Changeling (Otherworld/Sisters of the Moon #2)


"You really mean it, don't you?" He stared at the bed, a furrowed line of concentration creasing his brow. "Do you think we can pull it off?"

"If we can't, then Earth is doomed," I said glumly. "Otherworld, too. The demons will find a way in, and there won't be anything left."

Chase let out a long sigh. "I think you're crazy, for what it's worth. But if it works… maybe we can pull together a ragtag team. We could base everything out of Seattle and hire our own operatives from the Supe and human community."

"The problem would be how to pay them. We'd have to keep Devins in the dark about the fact that they aren't being sent from OW. And we have to redirect the Wayfarer portal to point away from Y'Elestrial, which might arouse suspicions unless we rig it so it seems to be broken." I sighed. "The logistics are huge, but I don't see any other choice."

"Maybe we can find volunteers," Chase said. "People we can tell the truth to, who would be willing to put in time in order to stop Shadow Wing's attempts. We could use a few medical personnel, especially those who know about Fae body chemistry. And we need somebody really good with computers, because we're going to have to be on top of everybody's whereabouts."

I grinned. Computer programmer, huh? "I might be able to take care of that. I know just the person."

"Let's sleep on it." Chase snuggled under the covers and reached for me. I rolled against him and smiled. He had an erection that wouldn't stop giving. "How about another round of grab and tickle?"

Snickering, I reached down and clasped hold of him. "I'll take care of the grab, you just be sure to take care of tickling me in all the right ways," I whispered.

I wasn't disappointed.

The raucous call of birds quieted down as I stalked my way through the jungle. Rain splashed out of the skies, leaving diamond droplets on the arboreal canopy that wove together a latticework of vegetation covering the path and everything below.

Dusk had fallen, and soon my enemy would be out to hunt. I paused to listen at every scuttle, every sound of some creature moving through the foliage. The ground was pungent as I silently traced my route, the sour tang of decaying leaves mingling with that of mold that spread like fragile veins through the soil and toadstools popping out of the moss.

My footsteps were silent as I navigated by scent. I could smell my enemies close by, though I couldn't remember exactly who they were or why I was following them. But it was my task to hunt them down, to destroy and purge, to cleanse and send them to the waiting arms of my master.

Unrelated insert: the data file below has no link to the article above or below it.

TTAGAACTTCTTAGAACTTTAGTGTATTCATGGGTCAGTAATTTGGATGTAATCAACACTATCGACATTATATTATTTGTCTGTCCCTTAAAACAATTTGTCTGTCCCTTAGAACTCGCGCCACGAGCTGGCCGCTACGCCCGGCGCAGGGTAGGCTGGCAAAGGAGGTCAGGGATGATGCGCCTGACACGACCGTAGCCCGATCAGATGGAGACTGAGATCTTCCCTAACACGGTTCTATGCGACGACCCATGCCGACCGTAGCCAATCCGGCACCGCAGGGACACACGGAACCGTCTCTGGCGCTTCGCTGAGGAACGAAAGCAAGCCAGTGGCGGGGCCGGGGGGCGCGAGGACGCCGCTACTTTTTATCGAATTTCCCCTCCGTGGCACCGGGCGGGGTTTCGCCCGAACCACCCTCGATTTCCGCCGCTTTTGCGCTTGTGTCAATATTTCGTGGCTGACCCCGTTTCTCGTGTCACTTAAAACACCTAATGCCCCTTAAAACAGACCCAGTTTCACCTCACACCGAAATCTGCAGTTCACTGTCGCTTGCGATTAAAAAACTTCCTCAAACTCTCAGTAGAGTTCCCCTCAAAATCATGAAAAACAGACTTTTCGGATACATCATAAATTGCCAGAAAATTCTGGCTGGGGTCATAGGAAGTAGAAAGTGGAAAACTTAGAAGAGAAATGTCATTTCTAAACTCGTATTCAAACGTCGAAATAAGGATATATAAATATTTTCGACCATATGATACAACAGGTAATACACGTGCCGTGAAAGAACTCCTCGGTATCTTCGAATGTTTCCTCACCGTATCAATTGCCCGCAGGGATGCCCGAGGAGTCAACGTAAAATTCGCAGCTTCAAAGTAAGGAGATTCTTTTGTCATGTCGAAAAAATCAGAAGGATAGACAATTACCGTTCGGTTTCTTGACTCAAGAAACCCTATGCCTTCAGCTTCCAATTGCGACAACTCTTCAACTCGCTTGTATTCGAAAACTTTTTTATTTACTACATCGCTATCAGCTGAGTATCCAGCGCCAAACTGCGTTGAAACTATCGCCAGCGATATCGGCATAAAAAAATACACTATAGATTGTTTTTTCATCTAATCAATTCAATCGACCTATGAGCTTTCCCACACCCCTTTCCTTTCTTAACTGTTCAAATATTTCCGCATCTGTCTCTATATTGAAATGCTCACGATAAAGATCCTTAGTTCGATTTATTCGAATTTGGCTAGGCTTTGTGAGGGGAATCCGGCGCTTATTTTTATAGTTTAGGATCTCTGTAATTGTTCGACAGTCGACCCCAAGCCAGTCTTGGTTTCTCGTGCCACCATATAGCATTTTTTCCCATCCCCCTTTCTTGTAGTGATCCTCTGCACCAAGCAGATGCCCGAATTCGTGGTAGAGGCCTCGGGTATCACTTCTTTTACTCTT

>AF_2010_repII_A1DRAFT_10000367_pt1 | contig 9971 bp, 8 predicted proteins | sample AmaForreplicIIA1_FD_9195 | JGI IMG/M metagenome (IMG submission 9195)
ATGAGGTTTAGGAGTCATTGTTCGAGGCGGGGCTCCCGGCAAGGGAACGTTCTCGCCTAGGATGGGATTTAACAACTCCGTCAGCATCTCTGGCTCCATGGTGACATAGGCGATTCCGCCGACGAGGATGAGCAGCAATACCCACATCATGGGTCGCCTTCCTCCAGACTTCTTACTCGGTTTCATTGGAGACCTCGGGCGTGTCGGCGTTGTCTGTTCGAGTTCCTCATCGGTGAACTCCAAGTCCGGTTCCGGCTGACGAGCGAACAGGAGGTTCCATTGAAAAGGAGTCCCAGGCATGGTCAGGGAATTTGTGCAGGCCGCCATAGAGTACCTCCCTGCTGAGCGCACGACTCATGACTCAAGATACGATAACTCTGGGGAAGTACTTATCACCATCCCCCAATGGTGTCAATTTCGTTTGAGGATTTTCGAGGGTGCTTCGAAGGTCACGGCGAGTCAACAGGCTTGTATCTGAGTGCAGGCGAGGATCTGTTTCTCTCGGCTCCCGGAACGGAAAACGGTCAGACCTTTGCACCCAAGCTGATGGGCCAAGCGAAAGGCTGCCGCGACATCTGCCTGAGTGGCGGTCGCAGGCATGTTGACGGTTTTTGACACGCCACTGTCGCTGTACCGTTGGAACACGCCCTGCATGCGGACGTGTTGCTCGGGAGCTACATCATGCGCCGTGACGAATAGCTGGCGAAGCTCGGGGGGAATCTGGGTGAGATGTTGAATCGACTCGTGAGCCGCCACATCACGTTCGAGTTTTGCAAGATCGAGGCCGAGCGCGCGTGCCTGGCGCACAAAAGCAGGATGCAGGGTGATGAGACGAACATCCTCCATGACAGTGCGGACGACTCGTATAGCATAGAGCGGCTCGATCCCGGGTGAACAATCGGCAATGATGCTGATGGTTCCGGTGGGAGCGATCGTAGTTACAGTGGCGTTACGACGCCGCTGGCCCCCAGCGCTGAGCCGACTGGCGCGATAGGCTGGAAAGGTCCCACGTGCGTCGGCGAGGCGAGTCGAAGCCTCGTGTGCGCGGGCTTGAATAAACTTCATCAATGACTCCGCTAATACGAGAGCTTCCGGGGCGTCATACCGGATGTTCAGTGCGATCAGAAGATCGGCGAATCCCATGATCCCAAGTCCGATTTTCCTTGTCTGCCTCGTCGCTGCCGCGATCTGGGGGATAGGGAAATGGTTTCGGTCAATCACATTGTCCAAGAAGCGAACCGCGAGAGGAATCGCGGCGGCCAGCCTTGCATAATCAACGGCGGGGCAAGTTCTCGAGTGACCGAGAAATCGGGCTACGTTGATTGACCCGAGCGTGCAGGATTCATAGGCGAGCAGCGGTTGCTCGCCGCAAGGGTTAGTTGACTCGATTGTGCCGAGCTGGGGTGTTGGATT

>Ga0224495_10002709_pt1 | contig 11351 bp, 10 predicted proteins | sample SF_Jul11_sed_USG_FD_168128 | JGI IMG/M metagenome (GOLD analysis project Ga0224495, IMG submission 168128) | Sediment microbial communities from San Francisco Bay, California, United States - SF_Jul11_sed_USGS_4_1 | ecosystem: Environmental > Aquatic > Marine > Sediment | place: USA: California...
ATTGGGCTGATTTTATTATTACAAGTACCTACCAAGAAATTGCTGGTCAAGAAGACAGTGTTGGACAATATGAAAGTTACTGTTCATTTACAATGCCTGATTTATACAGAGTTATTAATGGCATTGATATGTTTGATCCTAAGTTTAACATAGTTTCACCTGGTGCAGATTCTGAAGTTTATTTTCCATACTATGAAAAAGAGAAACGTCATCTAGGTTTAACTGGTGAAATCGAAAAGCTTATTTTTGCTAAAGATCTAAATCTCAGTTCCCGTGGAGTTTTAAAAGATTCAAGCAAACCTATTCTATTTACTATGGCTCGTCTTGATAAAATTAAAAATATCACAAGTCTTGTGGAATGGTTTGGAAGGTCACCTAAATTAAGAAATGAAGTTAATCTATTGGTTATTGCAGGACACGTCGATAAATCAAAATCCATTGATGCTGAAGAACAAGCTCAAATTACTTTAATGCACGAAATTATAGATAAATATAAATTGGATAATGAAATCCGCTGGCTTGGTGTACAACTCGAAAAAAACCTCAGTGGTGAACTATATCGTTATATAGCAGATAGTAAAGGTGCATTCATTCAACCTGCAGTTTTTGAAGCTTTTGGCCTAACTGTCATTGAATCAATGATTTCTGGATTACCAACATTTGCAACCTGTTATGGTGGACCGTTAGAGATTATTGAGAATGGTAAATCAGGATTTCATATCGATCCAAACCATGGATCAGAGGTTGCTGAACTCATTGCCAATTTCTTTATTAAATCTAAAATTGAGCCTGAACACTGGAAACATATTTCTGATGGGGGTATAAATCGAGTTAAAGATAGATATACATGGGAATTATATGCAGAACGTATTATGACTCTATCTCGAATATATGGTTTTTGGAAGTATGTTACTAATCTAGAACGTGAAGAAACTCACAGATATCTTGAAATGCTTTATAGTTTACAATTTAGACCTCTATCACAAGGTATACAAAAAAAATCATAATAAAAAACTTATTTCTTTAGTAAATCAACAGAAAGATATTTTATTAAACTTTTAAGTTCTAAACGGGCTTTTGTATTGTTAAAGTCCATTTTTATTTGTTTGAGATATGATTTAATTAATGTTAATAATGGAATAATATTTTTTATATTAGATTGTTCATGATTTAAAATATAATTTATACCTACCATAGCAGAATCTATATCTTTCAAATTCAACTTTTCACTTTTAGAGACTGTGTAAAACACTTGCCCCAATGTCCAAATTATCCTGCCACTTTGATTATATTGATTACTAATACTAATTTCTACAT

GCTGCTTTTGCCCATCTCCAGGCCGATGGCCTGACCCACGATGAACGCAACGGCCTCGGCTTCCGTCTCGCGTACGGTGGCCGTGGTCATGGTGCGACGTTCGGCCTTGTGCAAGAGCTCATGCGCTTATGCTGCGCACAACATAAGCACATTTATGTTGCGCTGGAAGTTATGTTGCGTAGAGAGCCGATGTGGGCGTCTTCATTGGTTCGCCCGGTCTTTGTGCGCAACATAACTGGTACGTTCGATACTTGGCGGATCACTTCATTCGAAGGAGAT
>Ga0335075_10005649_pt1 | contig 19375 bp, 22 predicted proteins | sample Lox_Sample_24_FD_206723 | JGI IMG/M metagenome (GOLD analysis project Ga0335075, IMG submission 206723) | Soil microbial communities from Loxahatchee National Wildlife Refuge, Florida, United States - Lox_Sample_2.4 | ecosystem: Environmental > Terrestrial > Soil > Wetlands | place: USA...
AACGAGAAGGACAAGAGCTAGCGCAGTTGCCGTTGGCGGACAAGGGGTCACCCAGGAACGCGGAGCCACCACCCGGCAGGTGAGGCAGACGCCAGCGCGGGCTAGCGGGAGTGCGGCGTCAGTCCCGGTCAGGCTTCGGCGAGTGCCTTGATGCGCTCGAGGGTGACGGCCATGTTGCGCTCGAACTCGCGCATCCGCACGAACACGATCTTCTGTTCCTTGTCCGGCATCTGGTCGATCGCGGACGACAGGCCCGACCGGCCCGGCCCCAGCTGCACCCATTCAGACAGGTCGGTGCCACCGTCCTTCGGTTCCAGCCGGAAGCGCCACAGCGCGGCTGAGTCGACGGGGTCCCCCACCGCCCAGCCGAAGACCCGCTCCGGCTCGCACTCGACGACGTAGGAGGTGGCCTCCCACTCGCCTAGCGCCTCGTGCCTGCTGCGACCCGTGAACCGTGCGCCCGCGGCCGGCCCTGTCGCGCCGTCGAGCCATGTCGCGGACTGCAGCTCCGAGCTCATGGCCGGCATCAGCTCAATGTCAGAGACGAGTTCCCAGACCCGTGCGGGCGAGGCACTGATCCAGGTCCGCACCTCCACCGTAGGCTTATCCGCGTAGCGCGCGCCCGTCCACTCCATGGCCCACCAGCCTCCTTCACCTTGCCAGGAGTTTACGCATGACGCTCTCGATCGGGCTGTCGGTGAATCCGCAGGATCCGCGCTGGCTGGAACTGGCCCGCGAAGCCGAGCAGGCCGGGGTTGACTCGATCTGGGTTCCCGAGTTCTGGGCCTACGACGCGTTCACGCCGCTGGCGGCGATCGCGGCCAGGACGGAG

The plants swayed as I brushed against them, alive in their own right. I could almost hear them whispering in some arcane language used only by the nature devas. But their souls were dark, and I did not stop to listen or intrude. Unlike the trees of the northern forests and the wildflowers of the meadows, the flytraps and corpse flowers would eat you alive if you stopped in their shelter.

And there it was—the turnoff leading to their lair. I veered to the right, pushing my way through the undergrowth, which opened into a shimmering field of light. As I passed through the brilliant barrier, the jungle disappeared behind me, and I found myself standing near a crystalline waterfall that cascaded over the face of a rock wall. The trees here were cedar and fir and maple.

The falls were roaring to the river below, a white sheet of water that glistened like ice, and the rocky shores on either side of the ravine were covered with a light dusting of snow. I paused, wondering where to go from here. As I sniffed the air, my lungs reverberated with the chill, and then I caught it, faint, on the wind. The scent of my prey, leading beyond the falls onto a paved road that wound through the woods.

I took off, looking this way and that, but there was no one in sight. As I loped along, I began to notice side roads leading into the forest. The snow was cold against my feet, and I shivered as each paw hit the asphalt.

After roaming for what seemed like hours, the smells grew so strong I could taste them. I opened my mouth, letting the breeze kiss my tongue with the flavor of blood, metallic and sweet. Fresh blood. They'd made a kill recently.

I turned onto one of the side roads, but something stopped me. I glanced up at a metal signpost, above which the image of a golden staff appeared.

The urge to hurry was stronger now, and I raced on, following the twists and turns of the road as it wound through firs heavy with snow.